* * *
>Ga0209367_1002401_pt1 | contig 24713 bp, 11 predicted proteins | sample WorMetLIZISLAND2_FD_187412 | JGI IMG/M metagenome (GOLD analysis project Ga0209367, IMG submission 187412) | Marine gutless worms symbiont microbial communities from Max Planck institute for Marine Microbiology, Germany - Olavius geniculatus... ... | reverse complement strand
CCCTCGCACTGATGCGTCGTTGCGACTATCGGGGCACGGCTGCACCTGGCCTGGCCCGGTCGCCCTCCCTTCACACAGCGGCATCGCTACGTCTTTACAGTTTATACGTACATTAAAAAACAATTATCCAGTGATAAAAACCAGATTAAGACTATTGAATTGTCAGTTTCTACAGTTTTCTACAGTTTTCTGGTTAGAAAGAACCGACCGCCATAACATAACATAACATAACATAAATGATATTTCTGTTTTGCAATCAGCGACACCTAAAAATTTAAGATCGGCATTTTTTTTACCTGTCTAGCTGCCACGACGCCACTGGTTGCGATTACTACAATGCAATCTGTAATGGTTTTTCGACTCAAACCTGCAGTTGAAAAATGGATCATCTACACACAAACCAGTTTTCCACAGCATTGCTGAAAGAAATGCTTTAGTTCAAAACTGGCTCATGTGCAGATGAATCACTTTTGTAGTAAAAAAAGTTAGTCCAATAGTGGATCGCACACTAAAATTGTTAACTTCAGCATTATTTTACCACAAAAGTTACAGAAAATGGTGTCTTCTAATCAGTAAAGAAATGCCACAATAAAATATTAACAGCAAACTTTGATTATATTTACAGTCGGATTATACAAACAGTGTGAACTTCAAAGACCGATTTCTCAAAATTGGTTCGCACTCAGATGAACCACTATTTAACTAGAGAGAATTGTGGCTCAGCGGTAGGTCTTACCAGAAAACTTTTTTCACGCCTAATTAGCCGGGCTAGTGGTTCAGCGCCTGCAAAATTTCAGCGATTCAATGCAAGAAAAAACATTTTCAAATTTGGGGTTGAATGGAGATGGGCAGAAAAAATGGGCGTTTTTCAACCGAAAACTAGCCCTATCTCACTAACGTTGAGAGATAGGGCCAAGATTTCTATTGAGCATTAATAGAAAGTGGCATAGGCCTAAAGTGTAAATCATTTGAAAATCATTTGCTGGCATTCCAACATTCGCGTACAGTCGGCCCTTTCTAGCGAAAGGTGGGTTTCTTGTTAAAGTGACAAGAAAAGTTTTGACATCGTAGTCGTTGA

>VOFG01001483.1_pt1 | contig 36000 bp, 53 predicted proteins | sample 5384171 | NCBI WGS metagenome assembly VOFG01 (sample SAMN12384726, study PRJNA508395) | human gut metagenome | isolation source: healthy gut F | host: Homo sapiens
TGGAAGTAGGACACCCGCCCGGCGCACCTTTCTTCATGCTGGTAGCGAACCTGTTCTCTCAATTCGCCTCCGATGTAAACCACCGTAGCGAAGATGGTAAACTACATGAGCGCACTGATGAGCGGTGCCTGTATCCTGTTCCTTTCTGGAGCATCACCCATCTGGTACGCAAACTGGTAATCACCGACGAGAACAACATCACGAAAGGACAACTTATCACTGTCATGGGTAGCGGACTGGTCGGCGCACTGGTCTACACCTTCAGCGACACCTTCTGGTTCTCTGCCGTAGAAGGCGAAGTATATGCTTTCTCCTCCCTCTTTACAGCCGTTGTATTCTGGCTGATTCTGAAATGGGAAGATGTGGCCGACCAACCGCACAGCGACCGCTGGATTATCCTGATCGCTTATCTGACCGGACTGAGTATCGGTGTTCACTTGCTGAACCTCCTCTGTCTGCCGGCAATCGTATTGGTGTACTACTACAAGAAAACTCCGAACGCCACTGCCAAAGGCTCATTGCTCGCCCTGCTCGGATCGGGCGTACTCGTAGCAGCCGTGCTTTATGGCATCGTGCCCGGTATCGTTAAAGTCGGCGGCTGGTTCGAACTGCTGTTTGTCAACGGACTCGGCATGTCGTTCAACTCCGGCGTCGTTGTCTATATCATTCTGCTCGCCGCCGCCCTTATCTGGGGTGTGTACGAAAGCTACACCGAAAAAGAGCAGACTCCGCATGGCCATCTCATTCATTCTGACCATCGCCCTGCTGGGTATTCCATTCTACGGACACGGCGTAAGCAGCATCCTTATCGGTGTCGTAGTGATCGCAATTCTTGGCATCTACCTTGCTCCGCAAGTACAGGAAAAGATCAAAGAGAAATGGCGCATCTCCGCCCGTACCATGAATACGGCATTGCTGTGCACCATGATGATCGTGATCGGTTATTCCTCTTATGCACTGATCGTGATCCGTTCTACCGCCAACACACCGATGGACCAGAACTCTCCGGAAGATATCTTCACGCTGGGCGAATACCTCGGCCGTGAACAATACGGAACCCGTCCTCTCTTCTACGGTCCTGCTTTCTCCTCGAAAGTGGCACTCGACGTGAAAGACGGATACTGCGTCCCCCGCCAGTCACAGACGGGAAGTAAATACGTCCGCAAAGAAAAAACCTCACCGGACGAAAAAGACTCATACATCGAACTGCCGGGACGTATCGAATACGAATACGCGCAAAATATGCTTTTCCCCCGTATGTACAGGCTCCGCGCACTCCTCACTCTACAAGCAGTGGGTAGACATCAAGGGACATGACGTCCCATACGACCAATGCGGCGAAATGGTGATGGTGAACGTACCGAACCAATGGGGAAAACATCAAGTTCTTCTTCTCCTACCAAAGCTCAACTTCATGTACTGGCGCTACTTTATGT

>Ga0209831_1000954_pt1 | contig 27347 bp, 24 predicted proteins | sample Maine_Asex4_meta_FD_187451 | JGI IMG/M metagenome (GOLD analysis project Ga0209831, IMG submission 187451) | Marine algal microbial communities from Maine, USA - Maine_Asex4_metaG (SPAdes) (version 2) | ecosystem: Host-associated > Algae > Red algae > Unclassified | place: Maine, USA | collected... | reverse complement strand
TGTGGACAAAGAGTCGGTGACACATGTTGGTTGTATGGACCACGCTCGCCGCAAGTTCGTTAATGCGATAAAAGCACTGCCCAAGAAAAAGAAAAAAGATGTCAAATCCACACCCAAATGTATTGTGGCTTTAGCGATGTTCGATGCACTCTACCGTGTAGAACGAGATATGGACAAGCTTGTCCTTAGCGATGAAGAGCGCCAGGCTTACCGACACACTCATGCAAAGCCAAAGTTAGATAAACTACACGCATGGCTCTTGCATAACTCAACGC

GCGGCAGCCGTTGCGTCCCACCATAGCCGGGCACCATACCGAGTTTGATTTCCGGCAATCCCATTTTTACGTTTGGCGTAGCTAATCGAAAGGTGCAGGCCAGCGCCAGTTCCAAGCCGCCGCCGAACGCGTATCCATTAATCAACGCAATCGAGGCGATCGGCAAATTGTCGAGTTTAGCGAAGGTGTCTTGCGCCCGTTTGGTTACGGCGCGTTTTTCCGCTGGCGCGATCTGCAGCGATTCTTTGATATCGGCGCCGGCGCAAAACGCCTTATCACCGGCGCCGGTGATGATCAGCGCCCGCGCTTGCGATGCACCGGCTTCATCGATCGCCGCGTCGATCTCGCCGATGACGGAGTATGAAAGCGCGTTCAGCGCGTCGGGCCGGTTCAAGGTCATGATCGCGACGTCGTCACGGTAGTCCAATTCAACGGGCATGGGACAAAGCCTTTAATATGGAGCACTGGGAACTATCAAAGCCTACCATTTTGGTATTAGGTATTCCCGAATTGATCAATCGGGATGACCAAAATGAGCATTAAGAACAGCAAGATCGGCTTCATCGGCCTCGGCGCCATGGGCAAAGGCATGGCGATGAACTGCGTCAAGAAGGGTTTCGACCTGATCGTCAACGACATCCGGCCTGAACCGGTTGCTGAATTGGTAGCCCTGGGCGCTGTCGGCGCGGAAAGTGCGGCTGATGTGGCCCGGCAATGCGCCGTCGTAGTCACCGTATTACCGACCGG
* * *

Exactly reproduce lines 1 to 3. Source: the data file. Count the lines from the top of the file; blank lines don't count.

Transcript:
>Ga0209367_1002401_pt1 | contig 24713 bp, 11 predicted proteins | sample WorMetLIZISLAND2_FD_187412 | JGI IMG/M metagenome (GOLD analysis project Ga0209367, IMG submission 187412) | Marine gutless worms symbiont microbial communities from Max Planck institute for Marine Microbiology, Germany - Olavius geniculatus... ... | reverse complement strand
CCCTCGCACTGATGCGTCGTTGCGACTATCGGGGCACGGCTGCACCTGGCCTGGCCCGGTCGCCCTCCCTTCACACAGCGGCATCGCTACGTCTTTACAGTTTATACGTACATTAAAAAACAATTATCCAGTGATAAAAACCAGATTAAGACTATTGAATTGTCAGTTTCTACAGTTTTCTACAGTTTTCTGGTTAGAAAGAACCGACCGCCATAACATAACATAACATAACATAAATGATATTTCTGTTTTGCAATCAGCGACACCTAAAAATTTAAGATCGGCATTTTTTTTACCTGTCTAGCTGCCACGACGCCACTGGTTGCGATTACTACAATGCAATCTGTAATGGTTTTTCGACTCAAACCTGCAGTTGAAAAATGGATCATCTACACACAAACCAGTTTTCCACAGCATTGCTGAAAGAAATGCTTTAGTTCAAAACTGGCTCATGTGCAGATGAATCACTTTTGTAGTAAAAAAAGTTAGTCCAATAGTGGATCGCACACTAAAATTGTTAACTTCAGCATTATTTTACCACAAAAGTTACAGAAAATGGTGTCTTCTAATCAGTAAAGAAATGCCACAATAAAATATTAACAGCAAACTTTGATTATATTTACAGTCGGATTATACAAACAGTGTGAACTTCAAAGACCGATTTCTCAAAATTGGTTCGCACTCAGATGAACCACTATTTAACTAGAGAGAATTGTGGCTCAGCGGTAGGTCTTACCAGAAAACTTTTTTCACGCCTAATTAGCCGGGCTAGTGGTTCAGCGCCTGCAAAATTTCAGCGATTCAATGCAAGAAAAAACATTTTCAAATTTGGGGTTGAATGGAGATGGGCAGAAAAAATGGGCGTTTTTCAACCGAAAACTAGCCCTATCTCACTAACGTTGAGAGATAGGGCCAAGATTTCTATTGAGCATTAATAGAAAGTGGCATAGGCCTAAAGTGTAAATCATTTGAAAATCATTTGCTGGCATTCCAACATTCGCGTACAGTCGGCCCTTTCTAGCGAAAGGTGGGTTTCTTGTTAAAGTGACAAGAAAAGTTTTGACATCGTAGTCGTTGA

>VOFG01001483.1_pt1 | contig 36000 bp, 53 predicted proteins | sample 5384171 | NCBI WGS metagenome assembly VOFG01 (sample SAMN12384726, study PRJNA508395) | human gut metagenome | isolation source: healthy gut F | host: Homo sapiens